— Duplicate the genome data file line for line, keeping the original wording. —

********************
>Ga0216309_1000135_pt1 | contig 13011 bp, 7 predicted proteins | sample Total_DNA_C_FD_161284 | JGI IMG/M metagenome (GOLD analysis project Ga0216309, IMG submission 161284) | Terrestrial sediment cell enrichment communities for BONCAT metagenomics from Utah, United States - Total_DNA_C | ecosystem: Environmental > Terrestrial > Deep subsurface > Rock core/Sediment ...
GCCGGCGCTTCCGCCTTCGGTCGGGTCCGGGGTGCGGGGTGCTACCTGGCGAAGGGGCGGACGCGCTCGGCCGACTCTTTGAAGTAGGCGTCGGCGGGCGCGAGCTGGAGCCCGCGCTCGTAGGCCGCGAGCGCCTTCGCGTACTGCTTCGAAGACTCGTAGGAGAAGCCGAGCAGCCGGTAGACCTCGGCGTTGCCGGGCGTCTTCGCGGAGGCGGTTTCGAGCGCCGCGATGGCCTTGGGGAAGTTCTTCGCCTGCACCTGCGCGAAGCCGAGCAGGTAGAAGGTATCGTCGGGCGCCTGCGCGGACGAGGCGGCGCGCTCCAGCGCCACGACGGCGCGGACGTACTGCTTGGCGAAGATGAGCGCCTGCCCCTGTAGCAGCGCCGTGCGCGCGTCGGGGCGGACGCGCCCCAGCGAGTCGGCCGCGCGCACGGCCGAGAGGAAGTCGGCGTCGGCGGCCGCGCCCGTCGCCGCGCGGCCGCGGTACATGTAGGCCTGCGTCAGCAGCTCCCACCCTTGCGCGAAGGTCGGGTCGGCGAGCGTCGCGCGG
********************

>Ga0216309_1000135_pt1 | contig 13011 bp, 7 predicted proteins | sample Total_DNA_C_FD_161284 | JGI IMG/M metagenome (GOLD analysis project Ga0216309, IMG submission 161284) | Terrestrial sediment cell enrichment communities for BONCAT metagenomics from Utah, United States - Total_DNA_C | ecosystem: Environmental > Terrestrial > Deep subsurface > Rock core/Sediment ...
GCCGGCGCTTCCGCCTTCGGTCGGGTCCGGGGTGCGGGGTGCTACCTGGCGAAGGGGCGGACGCGCTCGGCCGACTCTTTGAAGTAGGCGTCGGCGGGCGCGAGCTGGAGCCCGCGCTCGTAGGCCGCGAGCGCCTTCGCGTACTGCTTCGAAGACTCGTAGGAGAAGCCGAGCAGCCGGTAGACCTCGGCGTTGCCGGGCGTCTTCGCGGAGGCGGTTTCGAGCGCCGCGATGGCCTTGGGGAAGTTCTTCGCCTGCACCTGCGCGAAGCCGAGCAGGTAGAAGGTATCGTCGGGCGCCTGCGCGGACGAGGCGGCGCGCTCCAGCGCCACGACGGCGCGGACGTACTGCTTGGCGAAGATGAGCGCCTGCCCCTGTAGCAGCGCCGTGCGCGCGTCGGGGCGGACGCGCCCCAGCGAGTCGGCCGCGCGCACGGCCGAGAGGAAGTCGGCGTCGGCGGCCGCGCCCGTCGCCGCGCGGCCGCGGTACATGTAGGCCTGCGTCAGCAGCTCCCACCCTTGCGCGAAGGTCGGGTCGGCGAGCGTCGCGCGG